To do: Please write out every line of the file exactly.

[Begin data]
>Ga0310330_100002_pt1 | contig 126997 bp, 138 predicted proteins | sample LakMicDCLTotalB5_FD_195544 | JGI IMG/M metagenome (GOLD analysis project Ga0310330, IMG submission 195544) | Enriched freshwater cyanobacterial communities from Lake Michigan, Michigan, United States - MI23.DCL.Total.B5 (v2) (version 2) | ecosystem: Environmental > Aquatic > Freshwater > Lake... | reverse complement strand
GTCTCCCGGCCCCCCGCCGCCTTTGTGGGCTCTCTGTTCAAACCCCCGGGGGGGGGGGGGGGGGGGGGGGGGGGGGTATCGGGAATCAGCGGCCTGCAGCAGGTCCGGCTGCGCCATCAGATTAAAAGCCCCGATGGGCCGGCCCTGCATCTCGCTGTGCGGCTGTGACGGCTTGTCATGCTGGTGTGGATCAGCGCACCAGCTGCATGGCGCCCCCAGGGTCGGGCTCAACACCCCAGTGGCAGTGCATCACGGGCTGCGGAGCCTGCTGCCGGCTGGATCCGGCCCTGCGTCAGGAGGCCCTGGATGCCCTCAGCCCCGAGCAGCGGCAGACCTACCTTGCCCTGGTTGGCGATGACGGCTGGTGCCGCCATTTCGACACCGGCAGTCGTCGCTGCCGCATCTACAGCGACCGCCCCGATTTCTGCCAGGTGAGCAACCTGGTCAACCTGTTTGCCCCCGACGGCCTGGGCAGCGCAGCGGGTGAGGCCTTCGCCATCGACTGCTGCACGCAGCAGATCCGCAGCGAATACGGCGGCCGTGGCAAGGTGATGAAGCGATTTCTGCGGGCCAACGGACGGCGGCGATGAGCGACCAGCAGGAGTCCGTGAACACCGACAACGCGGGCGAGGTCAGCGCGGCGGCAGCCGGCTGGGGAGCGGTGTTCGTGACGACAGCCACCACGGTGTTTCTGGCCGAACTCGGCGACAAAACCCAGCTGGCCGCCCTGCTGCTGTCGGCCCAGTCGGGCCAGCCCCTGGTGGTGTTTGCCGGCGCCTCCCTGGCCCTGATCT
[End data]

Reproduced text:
>Ga0310330_100002_pt1 | contig 126997 bp, 138 predicted proteins | sample LakMicDCLTotalB5_FD_195544 | JGI IMG/M metagenome (GOLD analysis project Ga0310330, IMG submission 195544) | Enriched freshwater cyanobacterial communities from Lake Michigan, Michigan, United States - MI23.DCL.Total.B5 (v2) (version 2) | ecosystem: Environmental > Aquatic > Freshwater > Lake... | reverse complement strand
GTCTCCCGGCCCCCCGCCGCCTTTGTGGGCTCTCTGTTCAAACCCCCGGGGGGGGGGGGGGGGGGGGGGGGGGGGGTATCGGGAATCAGCGGCCTGCAGCAGGTCCGGCTGCGCCATCAGATTAAAAGCCCCGATGGGCCGGCCCTGCATCTCGCTGTGCGGCTGTGACGGCTTGTCATGCTGGTGTGGATCAGCGCACCAGCTGCATGGCGCCCCCAGGGTCGGGCTCAACACCCCAGTGGCAGTGCATCACGGGCTGCGGAGCCTGCTGCCGGCTGGATCCGGCCCTGCGTCAGGAGGCCCTGGATGCCCTCAGCCCCGAGCAGCGGCAGACCTACCTTGCCCTGGTTGGCGATGACGGCTGGTGCCGCCATTTCGACACCGGCAGTCGTCGCTGCCGCATCTACAGCGACCGCCCCGATTTCTGCCAGGTGAGCAACCTGGTCAACCTGTTTGCCCCCGACGGCCTGGGCAGCGCAGCGGGTGAGGCCTTCGCCATCGACTGCTGCACGCAGCAGATCCGCAGCGAATACGGCGGCCGTGGCAAGGTGATGAAGCGATTTCTGCGGGCCAACGGACGGCGGCGATGAGCGACCAGCAGGAGTCCGTGAACACCGACAACGCGGGCGAGGTCAGCGCGGCGGCAGCCGGCTGGGGAGCGGTGTTCGTGACGACAGCCACCACGGTGTTTCTGGCCGAACTCGGCGACAAAACCCAGCTGGCCGCCCTGCTGCTGTCGGCCCAGTCGGGCCAGCCCCTGGTGGTGTTTGCCGGCGCCTCCCTGGCCCTGATCT